Of this year’s 23 MacArthur Fellows, four are African Americans and three have current ties to the academic world.
Professor Angela Mae Kupenda of the Mississippi College of Law offers a commentary on parents’ and other caregivers’ responsibility to put African American children on the path to success through higher education.
Through an analysis of the list of new fellows at the American Academy of Arts and Sciences, it appears that 14 of the new members of the AAAS are African Americans. Twelve have current academic affiliations.
This year, 54 Truman scholars were selected from 775 candidates nominated by 305 colleges and universities. Of this year’s 54 Truman Scholars, it appears that nine, or 16.7 percent, are Black Americans.
In 2009, only three of the nation’s high-ranking liberal arts colleges had entering classes that were at least 10 percent Black. This year there are seven, with another three schools close behind.
Slightly more than a decade ago in 2004, only two of the nation’s highest-ranked universities had incoming classes that were more than 10 percent Black. This year there are eight.
This year 32 Marshall Scholarships were awarded for American students to spend two years in graduate study at a university in the United Kingdom. It appears from JBHE research, that four of this year’s 32 winners are African Americans.
The Rhodes Trust has announced the latest class of 32 American students who will study at the University of Oxford as Rhodes Scholars. Of this year’s 32 American Rhodes Scholars, it appears that four are African Americans. All four are women.
The National Academy of Medicine, formerly known as the Institute for Medicine, has chosen five Black scholars among its new class of 70 fellows.
Albany State University, the historically Black educational institution in Georgia, has announced a large number of high-level appointments to administrative positions at the educational institution.
Through an analysis of the list of new fellows conducted by JBHE, it appears that eight of the new members of the AAAS are Black. Five of the eight have current ties to the academic world.
This year, 58 Truman scholars were selected from 688 candidates nominated by 297 colleges and universities. Of this year’s 58 Truman Scholars, it appears that 11, or 19 percent, are African Americans.
A decade ago in 2004, only two of the nation’s highest-ranked universities had incoming classes that were more than 10 percent Black. This year there are eight. This is a major sign of progress for African Americans at our top universities.
There are 74 Black first-year students at Amherst this fall. They make up 15.8 percent of the first-year class. This is largest percentage of Black first-year students at any of the high-ranking liberal arts colleges in the 21 years that JBHE has conducted this survey.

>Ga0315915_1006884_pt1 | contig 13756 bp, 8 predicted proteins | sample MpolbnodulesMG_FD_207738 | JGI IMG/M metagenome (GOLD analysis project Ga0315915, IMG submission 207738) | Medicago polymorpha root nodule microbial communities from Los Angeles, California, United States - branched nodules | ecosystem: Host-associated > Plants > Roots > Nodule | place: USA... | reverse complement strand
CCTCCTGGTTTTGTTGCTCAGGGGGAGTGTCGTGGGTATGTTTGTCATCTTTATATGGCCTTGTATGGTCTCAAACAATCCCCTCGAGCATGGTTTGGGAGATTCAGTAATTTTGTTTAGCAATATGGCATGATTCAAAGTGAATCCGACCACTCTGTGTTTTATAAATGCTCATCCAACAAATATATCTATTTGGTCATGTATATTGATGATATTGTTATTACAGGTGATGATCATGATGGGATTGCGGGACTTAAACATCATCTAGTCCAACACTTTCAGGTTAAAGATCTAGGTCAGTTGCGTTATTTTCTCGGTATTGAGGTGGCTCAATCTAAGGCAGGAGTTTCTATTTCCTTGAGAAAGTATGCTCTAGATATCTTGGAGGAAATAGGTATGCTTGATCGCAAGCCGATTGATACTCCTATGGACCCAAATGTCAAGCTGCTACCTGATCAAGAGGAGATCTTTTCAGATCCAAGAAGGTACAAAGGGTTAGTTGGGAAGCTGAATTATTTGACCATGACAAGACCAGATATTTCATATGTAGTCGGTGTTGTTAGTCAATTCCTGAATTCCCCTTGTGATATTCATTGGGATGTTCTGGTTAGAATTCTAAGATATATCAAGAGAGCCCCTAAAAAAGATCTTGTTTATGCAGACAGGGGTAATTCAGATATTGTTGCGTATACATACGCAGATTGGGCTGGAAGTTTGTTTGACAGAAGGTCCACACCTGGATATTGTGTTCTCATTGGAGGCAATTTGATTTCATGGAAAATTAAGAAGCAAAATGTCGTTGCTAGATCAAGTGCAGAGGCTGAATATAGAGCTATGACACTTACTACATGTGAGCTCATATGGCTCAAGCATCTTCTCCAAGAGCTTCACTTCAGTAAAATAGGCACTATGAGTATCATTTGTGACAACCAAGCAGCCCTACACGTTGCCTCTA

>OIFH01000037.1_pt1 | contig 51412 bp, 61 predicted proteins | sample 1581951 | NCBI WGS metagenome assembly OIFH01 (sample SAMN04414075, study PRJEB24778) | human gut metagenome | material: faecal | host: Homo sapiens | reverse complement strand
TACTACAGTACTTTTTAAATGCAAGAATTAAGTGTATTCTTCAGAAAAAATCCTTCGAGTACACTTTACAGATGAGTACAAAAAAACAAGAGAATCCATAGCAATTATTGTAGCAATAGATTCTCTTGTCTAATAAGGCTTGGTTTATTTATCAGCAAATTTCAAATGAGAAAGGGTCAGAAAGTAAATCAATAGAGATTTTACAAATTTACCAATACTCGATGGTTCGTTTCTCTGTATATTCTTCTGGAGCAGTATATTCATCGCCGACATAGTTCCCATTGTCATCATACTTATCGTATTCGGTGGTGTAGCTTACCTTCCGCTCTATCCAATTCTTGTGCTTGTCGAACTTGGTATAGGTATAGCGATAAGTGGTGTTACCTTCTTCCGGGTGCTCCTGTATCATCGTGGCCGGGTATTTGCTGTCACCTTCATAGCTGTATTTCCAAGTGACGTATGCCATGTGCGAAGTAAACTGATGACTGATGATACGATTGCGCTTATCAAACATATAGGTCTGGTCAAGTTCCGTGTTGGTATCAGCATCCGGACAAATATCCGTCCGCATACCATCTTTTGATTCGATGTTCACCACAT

The authors have identified 42 faculty members who hold endowed chairs in the field of education. Meanwhile, there are nine distinguished faculty in education.
D. Jason DeSousa offers suggestions to strengthen the My Brother’s Keeper Task Force’s final report.
HBCU Preservation Foundation’s Stan Ashemore asks, “Why are we not there for HBCUs now as they were for us so many years ago?”
Through an analysis of the list of new fellows conducted by JBHE, it appears that 11 of the 188 new American members of the AAAS are African Americans. Thus, African Americans make up only 5.9 percent of the new members of the academy.
This year, 59 Truman scholars were selected from 655 candidates nominated by 294 colleges and universities. Of this year’s 59 Truman Scholars, it appears that nine are African Americans.
Professor King Davis of the University of Texas is seeking funding to finish a monumental task of making decades of archival information on Black mental illness available to researchers.
Black scholars who are among the new group of fellows are Christopher Emdin, Shose Kessi, Achille Mbembe, Mark Anthony Neal, Wole Soyinka, and Deborah Willis.
When a woman at Southwestern University falsely claimed she was raped by a Black man, there was a flood of unsavory reactions on social media.
Here is some very good news. For the 29 high-ranking universities for which we have data for both this year and last, 20 universities showed gains over last year in Black student first-year enrollments.
Prior research has shown that the major reason that Black students drop out of college is money. And many HBCUs, as well as the families who send their students to these schools, have faced difficult economic times.
For six of the last seven years, Amherst College in western Massachusetts has had the highest percentage of Black students in its entering class among the nation’s leading liberal arts colleges.
The new faculty members are Christopher A. Alabi, Matthew Clayton, Eve De Rosa, Oneka LaBennett, Jamila Michener, and Olufemi Taiwo.